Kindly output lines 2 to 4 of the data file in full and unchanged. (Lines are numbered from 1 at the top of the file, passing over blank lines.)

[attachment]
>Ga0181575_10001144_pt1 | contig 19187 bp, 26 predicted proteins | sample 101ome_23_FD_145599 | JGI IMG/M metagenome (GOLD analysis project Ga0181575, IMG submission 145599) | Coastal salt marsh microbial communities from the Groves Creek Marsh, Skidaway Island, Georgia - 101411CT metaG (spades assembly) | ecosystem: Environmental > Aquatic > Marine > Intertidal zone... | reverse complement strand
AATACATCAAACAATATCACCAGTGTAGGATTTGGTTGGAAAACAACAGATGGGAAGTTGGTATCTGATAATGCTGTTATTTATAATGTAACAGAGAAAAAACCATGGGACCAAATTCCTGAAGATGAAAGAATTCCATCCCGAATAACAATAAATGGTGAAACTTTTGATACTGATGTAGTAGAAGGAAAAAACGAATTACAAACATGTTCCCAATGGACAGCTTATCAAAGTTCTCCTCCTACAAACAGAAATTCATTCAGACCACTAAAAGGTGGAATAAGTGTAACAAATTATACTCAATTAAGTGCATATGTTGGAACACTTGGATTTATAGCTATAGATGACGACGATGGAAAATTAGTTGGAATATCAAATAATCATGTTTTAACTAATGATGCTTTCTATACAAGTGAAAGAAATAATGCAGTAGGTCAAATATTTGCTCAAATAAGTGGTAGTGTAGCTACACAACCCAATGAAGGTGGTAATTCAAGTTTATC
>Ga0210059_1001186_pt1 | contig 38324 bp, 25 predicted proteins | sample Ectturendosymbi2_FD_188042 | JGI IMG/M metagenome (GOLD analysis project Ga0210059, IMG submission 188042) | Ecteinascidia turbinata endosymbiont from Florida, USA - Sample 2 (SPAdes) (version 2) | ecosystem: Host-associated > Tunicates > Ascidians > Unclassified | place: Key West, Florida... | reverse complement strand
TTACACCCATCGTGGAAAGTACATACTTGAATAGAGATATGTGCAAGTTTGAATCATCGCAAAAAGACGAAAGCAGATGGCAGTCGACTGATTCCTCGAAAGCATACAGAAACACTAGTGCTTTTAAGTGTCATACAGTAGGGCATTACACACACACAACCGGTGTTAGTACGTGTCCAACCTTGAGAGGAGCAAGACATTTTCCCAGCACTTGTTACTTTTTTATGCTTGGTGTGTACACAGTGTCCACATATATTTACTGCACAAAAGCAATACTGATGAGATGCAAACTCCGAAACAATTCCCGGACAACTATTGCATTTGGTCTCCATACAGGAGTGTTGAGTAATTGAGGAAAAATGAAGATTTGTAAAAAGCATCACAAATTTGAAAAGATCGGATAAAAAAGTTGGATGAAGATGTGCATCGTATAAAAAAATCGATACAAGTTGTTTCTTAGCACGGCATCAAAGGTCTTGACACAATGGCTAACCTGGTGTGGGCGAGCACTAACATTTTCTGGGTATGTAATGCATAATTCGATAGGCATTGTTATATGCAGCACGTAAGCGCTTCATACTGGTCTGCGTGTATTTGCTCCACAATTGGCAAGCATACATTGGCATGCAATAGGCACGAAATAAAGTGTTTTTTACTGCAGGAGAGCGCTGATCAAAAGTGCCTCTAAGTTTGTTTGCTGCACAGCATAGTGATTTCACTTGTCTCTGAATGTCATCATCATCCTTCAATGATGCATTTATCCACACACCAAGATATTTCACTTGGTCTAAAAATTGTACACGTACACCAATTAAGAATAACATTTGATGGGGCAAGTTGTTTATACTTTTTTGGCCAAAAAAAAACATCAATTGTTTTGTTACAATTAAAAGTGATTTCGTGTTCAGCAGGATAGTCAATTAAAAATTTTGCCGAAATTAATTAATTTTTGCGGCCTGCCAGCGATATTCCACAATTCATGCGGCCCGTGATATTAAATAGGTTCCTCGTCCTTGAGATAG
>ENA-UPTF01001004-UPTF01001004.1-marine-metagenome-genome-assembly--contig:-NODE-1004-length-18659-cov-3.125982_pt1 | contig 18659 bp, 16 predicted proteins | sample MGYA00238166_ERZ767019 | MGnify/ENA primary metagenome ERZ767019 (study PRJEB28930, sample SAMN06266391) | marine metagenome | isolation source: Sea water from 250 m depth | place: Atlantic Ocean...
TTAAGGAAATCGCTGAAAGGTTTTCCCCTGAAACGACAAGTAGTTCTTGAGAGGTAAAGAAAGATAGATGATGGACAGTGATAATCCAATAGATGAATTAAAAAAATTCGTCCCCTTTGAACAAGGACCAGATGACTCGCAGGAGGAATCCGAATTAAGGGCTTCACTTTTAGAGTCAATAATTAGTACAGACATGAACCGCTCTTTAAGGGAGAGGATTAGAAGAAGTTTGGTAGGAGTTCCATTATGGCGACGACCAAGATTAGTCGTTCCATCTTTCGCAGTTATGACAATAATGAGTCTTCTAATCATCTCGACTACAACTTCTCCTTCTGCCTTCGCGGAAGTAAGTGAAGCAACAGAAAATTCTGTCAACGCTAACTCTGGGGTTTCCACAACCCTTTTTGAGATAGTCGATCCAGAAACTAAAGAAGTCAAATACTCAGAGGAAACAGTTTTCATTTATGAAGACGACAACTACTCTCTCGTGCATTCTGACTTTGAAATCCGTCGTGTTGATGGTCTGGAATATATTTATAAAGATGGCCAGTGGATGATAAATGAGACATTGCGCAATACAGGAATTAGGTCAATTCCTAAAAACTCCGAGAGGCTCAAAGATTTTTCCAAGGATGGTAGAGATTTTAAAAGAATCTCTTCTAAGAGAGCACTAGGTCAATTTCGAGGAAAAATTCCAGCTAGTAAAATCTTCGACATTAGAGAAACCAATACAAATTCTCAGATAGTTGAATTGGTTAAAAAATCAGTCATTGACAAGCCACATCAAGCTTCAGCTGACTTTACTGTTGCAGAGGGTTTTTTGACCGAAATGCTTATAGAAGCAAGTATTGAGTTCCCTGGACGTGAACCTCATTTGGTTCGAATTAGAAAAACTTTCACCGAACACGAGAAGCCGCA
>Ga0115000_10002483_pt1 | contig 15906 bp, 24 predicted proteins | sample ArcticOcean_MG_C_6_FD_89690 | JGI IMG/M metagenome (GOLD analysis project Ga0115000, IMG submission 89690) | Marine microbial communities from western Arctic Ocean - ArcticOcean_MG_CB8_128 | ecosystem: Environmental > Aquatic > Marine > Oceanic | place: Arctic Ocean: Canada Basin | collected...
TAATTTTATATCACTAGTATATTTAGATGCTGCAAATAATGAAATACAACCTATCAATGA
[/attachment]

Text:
AATACATCAAACAATATCACCAGTGTAGGATTTGGTTGGAAAACAACAGATGGGAAGTTGGTATCTGATAATGCTGTTATTTATAATGTAACAGAGAAAAAACCATGGGACCAAATTCCTGAAGATGAAAGAATTCCATCCCGAATAACAATAAATGGTGAAACTTTTGATACTGATGTAGTAGAAGGAAAAAACGAATTACAAACATGTTCCCAATGGACAGCTTATCAAAGTTCTCCTCCTACAAACAGAAATTCATTCAGACCACTAAAAGGTGGAATAAGTGTAACAAATTATACTCAATTAAGTGCATATGTTGGAACACTTGGATTTATAGCTATAGATGACGACGATGGAAAATTAGTTGGAATATCAAATAATCATGTTTTAACTAATGATGCTTTCTATACAAGTGAAAGAAATAATGCAGTAGGTCAAATATTTGCTCAAATAAGTGGTAGTGTAGCTACACAACCCAATGAAGGTGGTAATTCAAGTTTATC
>Ga0210059_1001186_pt1 | contig 38324 bp, 25 predicted proteins | sample Ectturendosymbi2_FD_188042 | JGI IMG/M metagenome (GOLD analysis project Ga0210059, IMG submission 188042) | Ecteinascidia turbinata endosymbiont from Florida, USA - Sample 2 (SPAdes) (version 2) | ecosystem: Host-associated > Tunicates > Ascidians > Unclassified | place: Key West, Florida... | reverse complement strand
TTACACCCATCGTGGAAAGTACATACTTGAATAGAGATATGTGCAAGTTTGAATCATCGCAAAAAGACGAAAGCAGATGGCAGTCGACTGATTCCTCGAAAGCATACAGAAACACTAGTGCTTTTAAGTGTCATACAGTAGGGCATTACACACACACAACCGGTGTTAGTACGTGTCCAACCTTGAGAGGAGCAAGACATTTTCCCAGCACTTGTTACTTTTTTATGCTTGGTGTGTACACAGTGTCCACATATATTTACTGCACAAAAGCAATACTGATGAGATGCAAACTCCGAAACAATTCCCGGACAACTATTGCATTTGGTCTCCATACAGGAGTGTTGAGTAATTGAGGAAAAATGAAGATTTGTAAAAAGCATCACAAATTTGAAAAGATCGGATAAAAAAGTTGGATGAAGATGTGCATCGTATAAAAAAATCGATACAAGTTGTTTCTTAGCACGGCATCAAAGGTCTTGACACAATGGCTAACCTGGTGTGGGCGAGCACTAACATTTTCTGGGTATGTAATGCATAATTCGATAGGCATTGTTATATGCAGCACGTAAGCGCTTCATACTGGTCTGCGTGTATTTGCTCCACAATTGGCAAGCATACATTGGCATGCAATAGGCACGAAATAAAGTGTTTTTTACTGCAGGAGAGCGCTGATCAAAAGTGCCTCTAAGTTTGTTTGCTGCACAGCATAGTGATTTCACTTGTCTCTGAATGTCATCATCATCCTTCAATGATGCATTTATCCACACACCAAGATATTTCACTTGGTCTAAAAATTGTACACGTACACCAATTAAGAATAACATTTGATGGGGCAAGTTGTTTATACTTTTTTGGCCAAAAAAAAACATCAATTGTTTTGTTACAATTAAAAGTGATTTCGTGTTCAGCAGGATAGTCAATTAAAAATTTTGCCGAAATTAATTAATTTTTGCGGCCTGCCAGCGATATTCCACAATTCATGCGGCCCGTGATATTAAATAGGTTCCTCGTCCTTGAGATAG